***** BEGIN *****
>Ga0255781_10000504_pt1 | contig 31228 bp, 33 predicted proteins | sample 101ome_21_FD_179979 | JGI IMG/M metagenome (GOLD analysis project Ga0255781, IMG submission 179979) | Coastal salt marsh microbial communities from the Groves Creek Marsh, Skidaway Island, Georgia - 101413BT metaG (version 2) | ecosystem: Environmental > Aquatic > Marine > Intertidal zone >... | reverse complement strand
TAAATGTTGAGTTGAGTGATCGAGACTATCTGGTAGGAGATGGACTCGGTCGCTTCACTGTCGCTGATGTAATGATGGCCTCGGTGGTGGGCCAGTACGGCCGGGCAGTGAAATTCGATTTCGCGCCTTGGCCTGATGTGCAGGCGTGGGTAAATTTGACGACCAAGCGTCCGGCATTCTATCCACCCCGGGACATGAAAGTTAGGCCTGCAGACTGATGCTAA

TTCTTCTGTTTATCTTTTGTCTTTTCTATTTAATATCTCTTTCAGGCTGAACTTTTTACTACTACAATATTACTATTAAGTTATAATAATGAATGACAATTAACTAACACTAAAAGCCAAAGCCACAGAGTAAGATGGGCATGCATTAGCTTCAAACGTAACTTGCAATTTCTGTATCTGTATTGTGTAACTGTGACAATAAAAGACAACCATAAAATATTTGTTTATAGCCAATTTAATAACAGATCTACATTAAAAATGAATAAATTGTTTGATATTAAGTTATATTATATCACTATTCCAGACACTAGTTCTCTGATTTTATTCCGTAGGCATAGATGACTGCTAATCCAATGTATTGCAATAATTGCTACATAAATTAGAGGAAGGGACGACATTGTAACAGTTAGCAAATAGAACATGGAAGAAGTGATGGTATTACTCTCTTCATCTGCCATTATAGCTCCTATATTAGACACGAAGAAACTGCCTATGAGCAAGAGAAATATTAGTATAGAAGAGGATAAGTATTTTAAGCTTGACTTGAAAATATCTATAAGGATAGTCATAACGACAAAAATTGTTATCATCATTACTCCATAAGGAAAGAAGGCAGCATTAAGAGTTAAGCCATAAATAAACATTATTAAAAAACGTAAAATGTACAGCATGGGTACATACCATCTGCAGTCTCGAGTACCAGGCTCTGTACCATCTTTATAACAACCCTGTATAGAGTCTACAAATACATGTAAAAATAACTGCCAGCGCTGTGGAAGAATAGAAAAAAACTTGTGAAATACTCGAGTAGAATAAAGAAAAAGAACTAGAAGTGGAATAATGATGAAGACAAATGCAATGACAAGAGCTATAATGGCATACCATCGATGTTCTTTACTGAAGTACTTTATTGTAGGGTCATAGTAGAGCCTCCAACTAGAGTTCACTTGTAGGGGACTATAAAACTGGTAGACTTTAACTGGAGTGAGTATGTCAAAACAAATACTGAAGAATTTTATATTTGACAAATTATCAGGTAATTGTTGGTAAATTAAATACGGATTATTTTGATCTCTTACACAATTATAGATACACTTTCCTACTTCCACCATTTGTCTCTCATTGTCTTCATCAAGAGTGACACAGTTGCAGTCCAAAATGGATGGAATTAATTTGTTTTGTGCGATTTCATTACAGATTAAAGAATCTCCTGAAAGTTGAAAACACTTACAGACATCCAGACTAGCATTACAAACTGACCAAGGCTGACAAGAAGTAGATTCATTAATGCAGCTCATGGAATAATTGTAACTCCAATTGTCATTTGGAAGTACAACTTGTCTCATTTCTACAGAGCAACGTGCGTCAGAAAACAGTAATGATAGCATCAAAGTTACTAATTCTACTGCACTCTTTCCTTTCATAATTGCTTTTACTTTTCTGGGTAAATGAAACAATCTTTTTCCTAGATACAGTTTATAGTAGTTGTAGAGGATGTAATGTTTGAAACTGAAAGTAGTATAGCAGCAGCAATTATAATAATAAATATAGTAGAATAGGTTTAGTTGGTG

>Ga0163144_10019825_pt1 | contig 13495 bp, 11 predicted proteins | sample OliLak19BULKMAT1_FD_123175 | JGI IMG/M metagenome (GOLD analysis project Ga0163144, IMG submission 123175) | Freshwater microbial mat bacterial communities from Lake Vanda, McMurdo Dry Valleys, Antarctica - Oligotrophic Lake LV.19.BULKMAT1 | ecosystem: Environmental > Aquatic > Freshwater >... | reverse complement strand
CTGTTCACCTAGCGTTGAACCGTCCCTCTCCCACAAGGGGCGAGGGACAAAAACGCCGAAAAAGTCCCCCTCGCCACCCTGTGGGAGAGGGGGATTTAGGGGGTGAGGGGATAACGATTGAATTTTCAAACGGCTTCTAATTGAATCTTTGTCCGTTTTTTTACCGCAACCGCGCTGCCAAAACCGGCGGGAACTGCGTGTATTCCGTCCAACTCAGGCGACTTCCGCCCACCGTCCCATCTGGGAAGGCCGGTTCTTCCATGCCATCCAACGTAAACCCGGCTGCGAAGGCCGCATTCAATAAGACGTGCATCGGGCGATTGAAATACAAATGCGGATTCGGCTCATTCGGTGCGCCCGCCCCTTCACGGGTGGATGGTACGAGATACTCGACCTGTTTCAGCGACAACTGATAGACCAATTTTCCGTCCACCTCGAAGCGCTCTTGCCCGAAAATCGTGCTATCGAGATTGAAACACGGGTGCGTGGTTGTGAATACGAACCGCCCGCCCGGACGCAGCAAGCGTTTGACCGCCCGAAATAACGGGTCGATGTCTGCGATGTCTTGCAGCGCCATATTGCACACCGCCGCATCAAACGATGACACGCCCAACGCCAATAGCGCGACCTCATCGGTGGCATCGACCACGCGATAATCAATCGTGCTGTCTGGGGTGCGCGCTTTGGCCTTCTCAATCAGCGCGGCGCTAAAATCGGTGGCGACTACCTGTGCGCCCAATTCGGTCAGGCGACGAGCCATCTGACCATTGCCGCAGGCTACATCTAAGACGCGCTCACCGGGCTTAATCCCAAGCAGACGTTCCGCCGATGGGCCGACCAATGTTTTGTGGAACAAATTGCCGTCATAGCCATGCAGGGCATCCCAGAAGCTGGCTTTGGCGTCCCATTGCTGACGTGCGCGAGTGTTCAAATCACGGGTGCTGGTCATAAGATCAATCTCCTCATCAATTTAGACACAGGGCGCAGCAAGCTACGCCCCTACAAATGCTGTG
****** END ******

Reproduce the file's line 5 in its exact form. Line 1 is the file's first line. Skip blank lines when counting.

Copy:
CTGTTCACCTAGCGTTGAACCGTCCCTCTCCCACAAGGGGCGAGGGACAAAAACGCCGAAAAAGTCCCCCTCGCCACCCTGTGGGAGAGGGGGATTTAGGGGGTGAGGGGATAACGATTGAATTTTCAAACGGCTTCTAATTGAATCTTTGTCCGTTTTTTTACCGCAACCGCGCTGCCAAAACCGGCGGGAACTGCGTGTATTCCGTCCAACTCAGGCGACTTCCGCCCACCGTCCCATCTGGGAAGGCCGGTTCTTCCATGCCATCCAACGTAAACCCGGCTGCGAAGGCCGCATTCAATAAGACGTGCATCGGGCGATTGAAATACAAATGCGGATTCGGCTCATTCGGTGCGCCCGCCCCTTCACGGGTGGATGGTACGAGATACTCGACCTGTTTCAGCGACAACTGATAGACCAATTTTCCGTCCACCTCGAAGCGCTCTTGCCCGAAAATCGTGCTATCGAGATTGAAACACGGGTGCGTGGTTGTGAATACGAACCGCCCGCCCGGACGCAGCAAGCGTTTGACCGCCCGAAATAACGGGTCGATGTCTGCGATGTCTTGCAGCGCCATATTGCACACCGCCGCATCAAACGATGACACGCCCAACGCCAATAGCGCGACCTCATCGGTGGCATCGACCACGCGATAATCAATCGTGCTGTCTGGGGTGCGCGCTTTGGCCTTCTCAATCAGCGCGGCGCTAAAATCGGTGGCGACTACCTGTGCGCCCAATTCGGTCAGGCGACGAGCCATCTGACCATTGCCGCAGGCTACATCTAAGACGCGCTCACCGGGCTTAATCCCAAGCAGACGTTCCGCCGATGGGCCGACCAATGTTTTGTGGAACAAATTGCCGTCATAGCCATGCAGGGCATCCCAGAAGCTGGCTTTGGCGTCCCATTGCTGACGTGCGCGAGTGTTCAAATCACGGGTGCTGGTCATAAGATCAATCTCCTCATCAATTTAGACACAGGGCGCAGCAAGCTACGCCCCTACAAATGCTGTG